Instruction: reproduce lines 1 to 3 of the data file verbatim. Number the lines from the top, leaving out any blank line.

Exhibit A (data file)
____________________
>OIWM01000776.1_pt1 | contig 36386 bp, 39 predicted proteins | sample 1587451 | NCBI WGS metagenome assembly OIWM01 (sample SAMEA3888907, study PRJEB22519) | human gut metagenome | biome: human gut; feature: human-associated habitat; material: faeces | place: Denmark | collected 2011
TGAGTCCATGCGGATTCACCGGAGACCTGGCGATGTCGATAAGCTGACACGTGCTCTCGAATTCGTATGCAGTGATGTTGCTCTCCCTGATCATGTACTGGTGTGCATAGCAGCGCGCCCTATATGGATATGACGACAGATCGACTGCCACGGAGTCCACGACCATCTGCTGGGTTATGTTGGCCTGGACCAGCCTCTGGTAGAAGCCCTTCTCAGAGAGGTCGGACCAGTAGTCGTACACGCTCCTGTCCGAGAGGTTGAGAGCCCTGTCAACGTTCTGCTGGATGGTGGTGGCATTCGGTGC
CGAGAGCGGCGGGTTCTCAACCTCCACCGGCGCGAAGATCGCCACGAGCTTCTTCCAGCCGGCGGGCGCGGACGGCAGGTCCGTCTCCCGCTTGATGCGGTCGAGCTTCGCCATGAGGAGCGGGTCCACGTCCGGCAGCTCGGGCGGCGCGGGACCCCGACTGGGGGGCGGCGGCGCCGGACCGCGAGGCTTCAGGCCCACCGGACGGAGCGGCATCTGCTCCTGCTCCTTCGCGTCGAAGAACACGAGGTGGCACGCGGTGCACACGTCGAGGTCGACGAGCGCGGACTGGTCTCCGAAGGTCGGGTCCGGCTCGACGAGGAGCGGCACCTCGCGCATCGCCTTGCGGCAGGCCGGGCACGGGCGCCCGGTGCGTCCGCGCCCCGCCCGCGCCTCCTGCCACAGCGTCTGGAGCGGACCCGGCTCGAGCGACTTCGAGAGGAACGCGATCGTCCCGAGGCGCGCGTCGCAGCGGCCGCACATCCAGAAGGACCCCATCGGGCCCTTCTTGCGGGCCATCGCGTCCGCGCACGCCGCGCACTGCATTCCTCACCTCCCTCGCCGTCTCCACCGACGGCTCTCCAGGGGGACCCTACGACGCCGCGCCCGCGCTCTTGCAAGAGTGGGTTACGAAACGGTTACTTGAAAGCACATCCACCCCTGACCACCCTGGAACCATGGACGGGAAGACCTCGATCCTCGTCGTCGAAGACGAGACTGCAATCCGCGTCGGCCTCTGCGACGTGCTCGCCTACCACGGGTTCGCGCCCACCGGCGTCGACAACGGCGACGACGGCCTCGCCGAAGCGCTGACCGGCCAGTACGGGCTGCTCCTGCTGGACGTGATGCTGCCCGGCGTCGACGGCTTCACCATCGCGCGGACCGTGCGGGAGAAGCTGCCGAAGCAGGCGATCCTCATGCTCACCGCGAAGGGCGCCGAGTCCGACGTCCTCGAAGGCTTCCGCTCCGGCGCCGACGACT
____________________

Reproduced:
>OIWM01000776.1_pt1 | contig 36386 bp, 39 predicted proteins | sample 1587451 | NCBI WGS metagenome assembly OIWM01 (sample SAMEA3888907, study PRJEB22519) | human gut metagenome | biome: human gut; feature: human-associated habitat; material: faeces | place: Denmark | collected 2011
TGAGTCCATGCGGATTCACCGGAGACCTGGCGATGTCGATAAGCTGACACGTGCTCTCGAATTCGTATGCAGTGATGTTGCTCTCCCTGATCATGTACTGGTGTGCATAGCAGCGCGCCCTATATGGATATGACGACAGATCGACTGCCACGGAGTCCACGACCATCTGCTGGGTTATGTTGGCCTGGACCAGCCTCTGGTAGAAGCCCTTCTCAGAGAGGTCGGACCAGTAGTCGTACACGCTCCTGTCCGAGAGGTTGAGAGCCCTGTCAACGTTCTGCTGGATGGTGGTGGCATTCGGTGC
CGAGAGCGGCGGGTTCTCAACCTCCACCGGCGCGAAGATCGCCACGAGCTTCTTCCAGCCGGCGGGCGCGGACGGCAGGTCCGTCTCCCGCTTGATGCGGTCGAGCTTCGCCATGAGGAGCGGGTCCACGTCCGGCAGCTCGGGCGGCGCGGGACCCCGACTGGGGGGCGGCGGCGCCGGACCGCGAGGCTTCAGGCCCACCGGACGGAGCGGCATCTGCTCCTGCTCCTTCGCGTCGAAGAACACGAGGTGGCACGCGGTGCACACGTCGAGGTCGACGAGCGCGGACTGGTCTCCGAAGGTCGGGTCCGGCTCGACGAGGAGCGGCACCTCGCGCATCGCCTTGCGGCAGGCCGGGCACGGGCGCCCGGTGCGTCCGCGCCCCGCCCGCGCCTCCTGCCACAGCGTCTGGAGCGGACCCGGCTCGAGCGACTTCGAGAGGAACGCGATCGTCCCGAGGCGCGCGTCGCAGCGGCCGCACATCCAGAAGGACCCCATCGGGCCCTTCTTGCGGGCCATCGCGTCCGCGCACGCCGCGCACTGCATTCCTCACCTCCCTCGCCGTCTCCACCGACGGCTCTCCAGGGGGACCCTACGACGCCGCGCCCGCGCTCTTGCAAGAGTGGGTTACGAAACGGTTACTTGAAAGCACATCCACCCCTGACCACCCTGGAACCATGGACGGGAAGACCTCGATCCTCGTCGTCGAAGACGAGACTGCAATCCGCGTCGGCCTCTGCGACGTGCTCGCCTACCACGGGTTCGCGCCCACCGGCGTCGACAACGGCGACGACGGCCTCGCCGAAGCGCTGACCGGCCAGTACGGGCTGCTCCTGCTGGACGTGATGCTGCCCGGCGTCGACGGCTTCACCATCGCGCGGACCGTGCGGGAGAAGCTGCCGAAGCAGGCGATCCTCATGCTCACCGCGAAGGGCGCCGAGTCCGACGTCCTCGAAGGCTTCCGCTCCGGCGCCGACGACT